Ferric-enhanced chemical remediation of dredged marine sediment contaminated by metals and petroleum hydrocarbons

Jongchan Yoo, Pilyong Jeon, Daniel C.W. Tsang, Eilhann E. Kwon, Kitae Baek

Research output: Journal article publicationJournal articleAcademic researchpeer-review

9 Citations (Scopus)


Sediments nearby harbors are dredged regularly, and the sediments require the stringent treatment to meet the regulations on reuse and mitigate the environmental burdens from toxic pollutants. In this study, FeCl3 was chosen as an extraction agent to treat marine sediment co-contaminated with Cu, Zn, and total petroleum hydrocarbons (TPH). In chemical extraction process, the extraction efficiency of Cu and Zn by FeCl3 was compared with the conventional one using inorganic acids (H2SO4 and HCl). Despite the satisfactory level for extraction of Cu (78.8%) and Zn (73.3%) by HCl (0.5 M) through proton-enhanced dissolution, one critical demerit, particularly acidified sediment, led to the unwanted loss of Al, Fe, and Mg by dissolution. Moreover, the vast amount of HCl required the huge amounts of neutralizing agents for the post-treatment of the sediment sample via the washing process. Despite a low concentration, extraction of Cu (70.1%) and Zn (69.4%) was done by using FeCl3 (0.05 M) through proton-enhanced dissolution, ferric-organic matter complexation, and oxidative dissolution of sulfide minerals. Ferric iron (Fe3+) was reduced to ferrous iron (Fe2+) with sulfide (S2-) oxidation during FeCl3 extraction. In consecutive chemical oxidations using hydrogen peroxide (H2O2) and persulfate (S2O8 2-), the resultant ferrous iron was used to activate the oxidants to effectively degrade TPH. S2O8 2- using FeCl3 solution (molar ratio of ferrous to S2O8 2- is 19.8–198.3) removed 42.6% of TPH, which was higher than that by H2O2 (molar ratio of ferrous to H2O2 is 1.2–6.1). All experimental findings suggest that ferric is effectively accommodated to an acid washing step for co-contaminated marine sediments, which leads to enhanced extraction, cost-effectiveness, and less environmental burden.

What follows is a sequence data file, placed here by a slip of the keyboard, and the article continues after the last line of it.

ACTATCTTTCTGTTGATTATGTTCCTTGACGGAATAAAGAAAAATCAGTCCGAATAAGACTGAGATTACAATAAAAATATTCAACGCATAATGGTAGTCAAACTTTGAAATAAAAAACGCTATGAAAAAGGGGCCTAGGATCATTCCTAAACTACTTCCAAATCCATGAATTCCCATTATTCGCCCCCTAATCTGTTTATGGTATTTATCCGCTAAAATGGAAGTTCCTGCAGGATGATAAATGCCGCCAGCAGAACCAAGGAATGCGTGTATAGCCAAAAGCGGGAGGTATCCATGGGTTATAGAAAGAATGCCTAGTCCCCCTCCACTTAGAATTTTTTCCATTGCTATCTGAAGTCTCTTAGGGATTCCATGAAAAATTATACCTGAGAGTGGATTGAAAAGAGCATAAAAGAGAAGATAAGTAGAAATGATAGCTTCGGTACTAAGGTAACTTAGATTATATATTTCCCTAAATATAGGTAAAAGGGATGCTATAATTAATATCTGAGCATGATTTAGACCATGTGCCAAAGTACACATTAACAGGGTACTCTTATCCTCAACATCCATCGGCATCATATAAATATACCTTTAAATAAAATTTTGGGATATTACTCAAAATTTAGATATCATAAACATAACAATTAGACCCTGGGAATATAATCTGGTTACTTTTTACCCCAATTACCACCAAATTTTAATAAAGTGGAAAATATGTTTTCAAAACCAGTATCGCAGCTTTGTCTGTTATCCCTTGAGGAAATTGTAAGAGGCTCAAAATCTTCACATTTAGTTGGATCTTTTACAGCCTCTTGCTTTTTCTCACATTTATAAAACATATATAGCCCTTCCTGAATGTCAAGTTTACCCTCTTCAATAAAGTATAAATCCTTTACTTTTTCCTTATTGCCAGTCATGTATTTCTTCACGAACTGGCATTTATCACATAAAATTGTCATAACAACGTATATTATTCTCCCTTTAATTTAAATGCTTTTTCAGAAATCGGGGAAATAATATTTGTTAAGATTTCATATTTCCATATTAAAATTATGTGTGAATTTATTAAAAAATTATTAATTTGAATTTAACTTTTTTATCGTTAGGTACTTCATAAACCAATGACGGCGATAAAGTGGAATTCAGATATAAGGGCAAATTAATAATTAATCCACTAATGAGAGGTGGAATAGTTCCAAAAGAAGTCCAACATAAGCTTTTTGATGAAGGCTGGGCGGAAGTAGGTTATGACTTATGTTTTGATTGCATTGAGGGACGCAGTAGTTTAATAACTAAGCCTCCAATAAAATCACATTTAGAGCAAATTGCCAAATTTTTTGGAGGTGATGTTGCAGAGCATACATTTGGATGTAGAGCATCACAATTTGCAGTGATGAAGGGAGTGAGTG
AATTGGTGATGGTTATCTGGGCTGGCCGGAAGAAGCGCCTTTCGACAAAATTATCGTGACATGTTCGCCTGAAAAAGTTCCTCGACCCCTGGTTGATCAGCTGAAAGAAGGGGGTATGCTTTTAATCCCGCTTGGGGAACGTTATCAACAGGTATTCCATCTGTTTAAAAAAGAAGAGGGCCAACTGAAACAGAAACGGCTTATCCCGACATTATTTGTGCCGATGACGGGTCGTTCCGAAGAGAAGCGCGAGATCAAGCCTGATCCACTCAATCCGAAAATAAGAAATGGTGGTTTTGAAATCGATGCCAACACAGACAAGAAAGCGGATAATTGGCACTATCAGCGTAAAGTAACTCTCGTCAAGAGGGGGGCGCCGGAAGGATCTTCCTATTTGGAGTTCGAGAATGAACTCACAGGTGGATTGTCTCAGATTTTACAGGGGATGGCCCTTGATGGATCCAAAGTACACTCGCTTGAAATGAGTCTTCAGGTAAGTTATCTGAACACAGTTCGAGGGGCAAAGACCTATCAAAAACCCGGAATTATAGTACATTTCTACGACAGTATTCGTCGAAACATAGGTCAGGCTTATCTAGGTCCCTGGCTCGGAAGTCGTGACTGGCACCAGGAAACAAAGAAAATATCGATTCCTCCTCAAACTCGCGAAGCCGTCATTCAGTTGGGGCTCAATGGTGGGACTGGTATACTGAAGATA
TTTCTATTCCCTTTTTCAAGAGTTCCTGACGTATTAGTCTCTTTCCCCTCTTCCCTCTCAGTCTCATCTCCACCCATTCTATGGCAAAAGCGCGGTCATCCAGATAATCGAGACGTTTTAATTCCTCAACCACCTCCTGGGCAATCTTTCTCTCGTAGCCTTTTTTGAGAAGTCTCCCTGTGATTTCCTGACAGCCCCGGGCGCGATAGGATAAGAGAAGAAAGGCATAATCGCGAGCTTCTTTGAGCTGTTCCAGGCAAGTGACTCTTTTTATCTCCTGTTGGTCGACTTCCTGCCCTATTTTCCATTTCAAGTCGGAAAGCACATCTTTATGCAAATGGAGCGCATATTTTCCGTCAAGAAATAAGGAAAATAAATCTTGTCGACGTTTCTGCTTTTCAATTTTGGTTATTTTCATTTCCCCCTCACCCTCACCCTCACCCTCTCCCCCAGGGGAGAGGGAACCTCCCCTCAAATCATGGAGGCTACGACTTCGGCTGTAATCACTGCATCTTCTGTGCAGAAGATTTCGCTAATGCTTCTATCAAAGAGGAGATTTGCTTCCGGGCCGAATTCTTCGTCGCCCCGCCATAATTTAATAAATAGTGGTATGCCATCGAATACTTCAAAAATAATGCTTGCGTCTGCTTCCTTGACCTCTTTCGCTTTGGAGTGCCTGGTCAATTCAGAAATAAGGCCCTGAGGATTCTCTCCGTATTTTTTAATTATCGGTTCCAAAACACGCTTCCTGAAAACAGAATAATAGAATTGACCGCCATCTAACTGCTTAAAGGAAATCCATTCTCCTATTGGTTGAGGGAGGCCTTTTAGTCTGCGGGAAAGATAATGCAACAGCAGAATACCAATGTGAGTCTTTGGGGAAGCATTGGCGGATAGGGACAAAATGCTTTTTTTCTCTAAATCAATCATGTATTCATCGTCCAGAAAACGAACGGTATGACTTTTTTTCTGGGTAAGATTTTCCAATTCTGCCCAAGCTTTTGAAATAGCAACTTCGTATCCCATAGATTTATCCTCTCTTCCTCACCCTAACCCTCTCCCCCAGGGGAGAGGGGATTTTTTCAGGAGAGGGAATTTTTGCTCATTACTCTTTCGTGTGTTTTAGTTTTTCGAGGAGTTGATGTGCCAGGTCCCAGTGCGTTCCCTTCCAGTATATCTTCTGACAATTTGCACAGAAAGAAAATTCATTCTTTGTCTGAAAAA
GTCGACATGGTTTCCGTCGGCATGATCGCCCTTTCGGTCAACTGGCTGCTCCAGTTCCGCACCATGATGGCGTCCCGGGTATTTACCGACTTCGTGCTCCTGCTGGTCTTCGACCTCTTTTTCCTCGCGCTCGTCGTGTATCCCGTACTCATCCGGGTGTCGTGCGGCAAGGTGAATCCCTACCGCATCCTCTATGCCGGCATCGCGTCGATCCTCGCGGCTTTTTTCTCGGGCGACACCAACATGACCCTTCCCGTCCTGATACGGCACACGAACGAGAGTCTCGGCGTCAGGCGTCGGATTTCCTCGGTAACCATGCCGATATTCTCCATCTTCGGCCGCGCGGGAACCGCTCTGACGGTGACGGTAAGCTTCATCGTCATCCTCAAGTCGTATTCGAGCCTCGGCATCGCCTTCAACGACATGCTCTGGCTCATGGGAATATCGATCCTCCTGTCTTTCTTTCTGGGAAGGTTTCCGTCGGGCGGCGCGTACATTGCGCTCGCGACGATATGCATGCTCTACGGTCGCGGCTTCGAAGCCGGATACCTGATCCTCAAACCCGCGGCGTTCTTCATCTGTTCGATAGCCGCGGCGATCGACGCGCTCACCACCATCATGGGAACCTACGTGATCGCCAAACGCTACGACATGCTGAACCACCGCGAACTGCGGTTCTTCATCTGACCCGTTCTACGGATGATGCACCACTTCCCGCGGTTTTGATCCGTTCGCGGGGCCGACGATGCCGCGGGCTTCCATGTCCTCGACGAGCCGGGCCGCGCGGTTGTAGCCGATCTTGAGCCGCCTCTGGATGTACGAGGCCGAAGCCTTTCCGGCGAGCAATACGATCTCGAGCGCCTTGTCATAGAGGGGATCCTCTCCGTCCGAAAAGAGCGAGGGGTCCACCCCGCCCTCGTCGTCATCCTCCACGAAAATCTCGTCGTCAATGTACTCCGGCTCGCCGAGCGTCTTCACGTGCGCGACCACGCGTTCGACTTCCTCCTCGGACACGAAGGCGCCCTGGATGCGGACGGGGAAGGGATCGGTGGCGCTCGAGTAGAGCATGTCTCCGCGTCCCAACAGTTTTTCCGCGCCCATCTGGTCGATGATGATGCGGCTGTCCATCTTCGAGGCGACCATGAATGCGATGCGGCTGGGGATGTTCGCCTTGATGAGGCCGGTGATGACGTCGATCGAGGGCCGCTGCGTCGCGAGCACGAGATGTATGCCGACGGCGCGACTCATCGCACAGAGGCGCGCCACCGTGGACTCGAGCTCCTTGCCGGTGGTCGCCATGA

Original languageEnglish
Pages (from-to)87-93
Number of pages7
JournalEnvironmental Pollution
Publication statusPublished - Dec 2018


  • Chemical oxidation
  • Chemical-enhanced washing
  • Ferric chloride
  • Oxidative dissolution
  • Sediment remediation

ASJC Scopus subject areas

  • Toxicology
  • Pollution
  • Health, Toxicology and Mutagenesis


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